A cross-party House of Lords committee has criticised the government for its “objectionable” failure to bring into force key anti-discrimination measures that became law more than a decade ago.
The Lords liaison committee said ministers had also failed to use their much-criticised National Disability Strategy to implement “key provisions” from the 2010 Equality Act.
A report, published today (Thursday), says the committee “finds it objectionable that parts of the Equality Act, now over 10 years old, are still not in force”, which it says is “an affront to Parliament”.
Among the areas of the Equality Act that the government has failed to improve or implement over the last decade, according to the committee, are the public sector equality duty; access to taxis and private hire vehicles; and access to sports stadiums.
The report also highlights the continued delay in implementing the provision in the Equality Act that would give tenants the right to force landlords to make reasonable adjustments to the common parts of residential buildings, such as hallways and staircases.
Ministers have repeatedly pledged to implement this provision, but there will now be further delays, with the new disability strategy promising only a consultation rather than immediate implementation.
The Lords liaison committee also calls on the government to make it easier for disabled people to take discrimination claims under the Equality Act by extending the use of a process known as Qualified One-Way Costs Shifting (QOCS).
Disabled campaigner Esther Leighton failed last year with a judicial review that aimed to force the government to extend QOCS to Equality Act cases.
The committee said it found the government’s stance on the issue “disappointing” and added: “The Government should be focusing on the impact of the current costs regime on disabled people and the fact that it is preventing disabled persons from accessing justice.”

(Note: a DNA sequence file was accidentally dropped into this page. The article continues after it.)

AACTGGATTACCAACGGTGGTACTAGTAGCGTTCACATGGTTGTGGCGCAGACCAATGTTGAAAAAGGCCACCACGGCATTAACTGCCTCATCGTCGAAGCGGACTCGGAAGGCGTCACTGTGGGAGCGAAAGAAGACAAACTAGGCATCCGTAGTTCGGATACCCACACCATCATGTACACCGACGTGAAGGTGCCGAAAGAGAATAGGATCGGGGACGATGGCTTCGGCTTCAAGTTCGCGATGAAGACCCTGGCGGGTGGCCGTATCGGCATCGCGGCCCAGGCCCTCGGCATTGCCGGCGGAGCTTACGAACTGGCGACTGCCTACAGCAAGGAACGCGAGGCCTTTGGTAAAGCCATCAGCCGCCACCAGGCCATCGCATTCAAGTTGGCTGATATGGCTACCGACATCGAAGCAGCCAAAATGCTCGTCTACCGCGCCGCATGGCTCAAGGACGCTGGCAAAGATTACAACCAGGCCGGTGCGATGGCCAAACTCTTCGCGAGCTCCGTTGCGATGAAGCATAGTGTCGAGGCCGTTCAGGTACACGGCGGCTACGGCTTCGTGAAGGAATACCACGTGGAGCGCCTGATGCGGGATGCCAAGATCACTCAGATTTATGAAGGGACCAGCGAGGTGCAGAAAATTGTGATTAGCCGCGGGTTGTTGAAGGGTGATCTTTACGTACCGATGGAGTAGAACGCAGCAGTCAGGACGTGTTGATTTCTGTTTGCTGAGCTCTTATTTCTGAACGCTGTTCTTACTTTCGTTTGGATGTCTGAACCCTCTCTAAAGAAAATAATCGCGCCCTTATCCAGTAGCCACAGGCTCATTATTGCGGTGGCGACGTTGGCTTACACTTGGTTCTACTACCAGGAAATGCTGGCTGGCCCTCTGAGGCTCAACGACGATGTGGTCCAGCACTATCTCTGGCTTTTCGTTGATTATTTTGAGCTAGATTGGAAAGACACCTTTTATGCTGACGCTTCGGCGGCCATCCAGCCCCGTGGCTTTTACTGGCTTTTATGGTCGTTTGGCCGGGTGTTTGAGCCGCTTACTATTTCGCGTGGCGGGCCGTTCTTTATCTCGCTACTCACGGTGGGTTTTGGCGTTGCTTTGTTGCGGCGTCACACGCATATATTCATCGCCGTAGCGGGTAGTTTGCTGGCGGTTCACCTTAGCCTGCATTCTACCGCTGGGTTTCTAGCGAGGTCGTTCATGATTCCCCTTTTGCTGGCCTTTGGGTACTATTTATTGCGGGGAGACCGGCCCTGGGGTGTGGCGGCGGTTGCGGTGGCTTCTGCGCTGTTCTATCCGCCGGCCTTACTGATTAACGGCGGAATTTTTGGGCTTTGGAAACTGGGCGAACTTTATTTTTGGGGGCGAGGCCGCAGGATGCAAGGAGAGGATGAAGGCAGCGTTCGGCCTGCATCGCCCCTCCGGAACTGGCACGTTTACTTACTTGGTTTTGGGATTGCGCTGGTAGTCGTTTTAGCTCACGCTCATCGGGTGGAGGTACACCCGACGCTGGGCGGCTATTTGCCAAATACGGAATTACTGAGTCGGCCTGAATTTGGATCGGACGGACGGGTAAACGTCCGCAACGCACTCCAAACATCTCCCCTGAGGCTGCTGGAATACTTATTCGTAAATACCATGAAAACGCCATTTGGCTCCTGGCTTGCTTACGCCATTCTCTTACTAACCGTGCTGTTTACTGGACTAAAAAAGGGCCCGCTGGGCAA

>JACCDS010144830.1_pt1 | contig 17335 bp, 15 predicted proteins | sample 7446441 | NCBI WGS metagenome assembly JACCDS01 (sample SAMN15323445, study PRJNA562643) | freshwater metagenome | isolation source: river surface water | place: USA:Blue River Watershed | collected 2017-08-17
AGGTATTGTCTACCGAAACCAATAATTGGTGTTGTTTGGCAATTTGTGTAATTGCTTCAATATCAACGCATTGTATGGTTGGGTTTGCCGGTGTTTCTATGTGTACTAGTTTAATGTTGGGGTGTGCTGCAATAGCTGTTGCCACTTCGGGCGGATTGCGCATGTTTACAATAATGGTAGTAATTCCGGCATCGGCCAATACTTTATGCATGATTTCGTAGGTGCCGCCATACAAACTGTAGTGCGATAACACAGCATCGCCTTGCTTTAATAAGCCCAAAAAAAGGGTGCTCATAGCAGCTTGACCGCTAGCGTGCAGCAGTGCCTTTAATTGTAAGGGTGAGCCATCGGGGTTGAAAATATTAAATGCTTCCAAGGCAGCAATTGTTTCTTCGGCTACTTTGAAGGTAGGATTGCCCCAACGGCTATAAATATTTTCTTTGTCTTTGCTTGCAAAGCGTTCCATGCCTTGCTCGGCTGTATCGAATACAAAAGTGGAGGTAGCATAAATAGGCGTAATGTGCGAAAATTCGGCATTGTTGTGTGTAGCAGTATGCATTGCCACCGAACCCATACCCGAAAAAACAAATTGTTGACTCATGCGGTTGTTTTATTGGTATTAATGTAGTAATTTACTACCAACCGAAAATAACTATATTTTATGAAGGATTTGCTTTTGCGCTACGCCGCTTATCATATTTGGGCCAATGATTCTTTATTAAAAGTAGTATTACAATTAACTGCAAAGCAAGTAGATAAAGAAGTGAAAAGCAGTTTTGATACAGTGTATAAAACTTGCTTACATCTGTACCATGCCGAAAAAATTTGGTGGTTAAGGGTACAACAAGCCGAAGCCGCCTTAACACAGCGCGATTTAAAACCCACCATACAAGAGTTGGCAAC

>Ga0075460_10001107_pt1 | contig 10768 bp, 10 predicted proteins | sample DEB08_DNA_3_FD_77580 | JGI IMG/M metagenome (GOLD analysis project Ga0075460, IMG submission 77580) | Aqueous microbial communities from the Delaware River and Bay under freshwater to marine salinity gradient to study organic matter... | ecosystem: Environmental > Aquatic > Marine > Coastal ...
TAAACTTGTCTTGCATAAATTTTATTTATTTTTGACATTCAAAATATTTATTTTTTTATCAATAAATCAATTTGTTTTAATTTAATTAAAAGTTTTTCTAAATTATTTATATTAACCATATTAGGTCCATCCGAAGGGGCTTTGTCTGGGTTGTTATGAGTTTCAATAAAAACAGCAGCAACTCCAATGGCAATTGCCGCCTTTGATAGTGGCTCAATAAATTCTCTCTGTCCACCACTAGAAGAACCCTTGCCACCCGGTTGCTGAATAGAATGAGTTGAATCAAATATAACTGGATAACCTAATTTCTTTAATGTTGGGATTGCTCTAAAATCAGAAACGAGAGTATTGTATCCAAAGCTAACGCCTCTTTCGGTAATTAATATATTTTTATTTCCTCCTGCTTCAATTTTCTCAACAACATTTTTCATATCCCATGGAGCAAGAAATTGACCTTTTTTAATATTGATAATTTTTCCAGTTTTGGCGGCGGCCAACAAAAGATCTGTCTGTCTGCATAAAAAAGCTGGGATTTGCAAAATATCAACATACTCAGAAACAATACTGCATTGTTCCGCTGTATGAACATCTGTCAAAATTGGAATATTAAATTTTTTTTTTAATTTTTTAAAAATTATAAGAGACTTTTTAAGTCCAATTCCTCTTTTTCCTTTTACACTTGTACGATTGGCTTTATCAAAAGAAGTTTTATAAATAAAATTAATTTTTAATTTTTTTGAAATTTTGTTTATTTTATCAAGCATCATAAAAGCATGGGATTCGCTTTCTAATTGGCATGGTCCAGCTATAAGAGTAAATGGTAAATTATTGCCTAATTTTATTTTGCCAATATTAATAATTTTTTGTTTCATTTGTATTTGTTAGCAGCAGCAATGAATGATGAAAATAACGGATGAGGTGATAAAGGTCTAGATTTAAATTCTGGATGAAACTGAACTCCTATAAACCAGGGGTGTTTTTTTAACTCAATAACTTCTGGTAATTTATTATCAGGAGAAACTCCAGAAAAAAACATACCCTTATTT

The report follows up an inquiry by the Lords Equality Act 2010 and disability committee, which concluded in 2016 that the government was failing to protect disabled people from discrimination, and that laws designed to address disability discrimination were “not working in practice”.
An analysis by Disability News Service of the government’s response to that report, which was published later in 2016, suggested that it had accepted in full only about eight of the committee’s 55 recommendations.
Baroness Deech, who chaired the Equality Act 2010 and disability committee, said: “The government has missed a golden opportunity to tackle key issues including ensuring the public sector equality duty delivers results and improved outcomes rather than being a tick-box exercise, ensuring taxis and private hire vehicles are accessible to disabled people and ensuring sports stadiums have appropriate provision for all fans.
“Some of these provisions are already law and are just not being enforced; for the government to ignore them yet again in its national strategy means that it is not acting on what parliament has agreed.
“The government cannot expect disabled people to have confidence in its new strategy when it has consistently failed to enforce existing legislation or act on recommendations to rectify that.”
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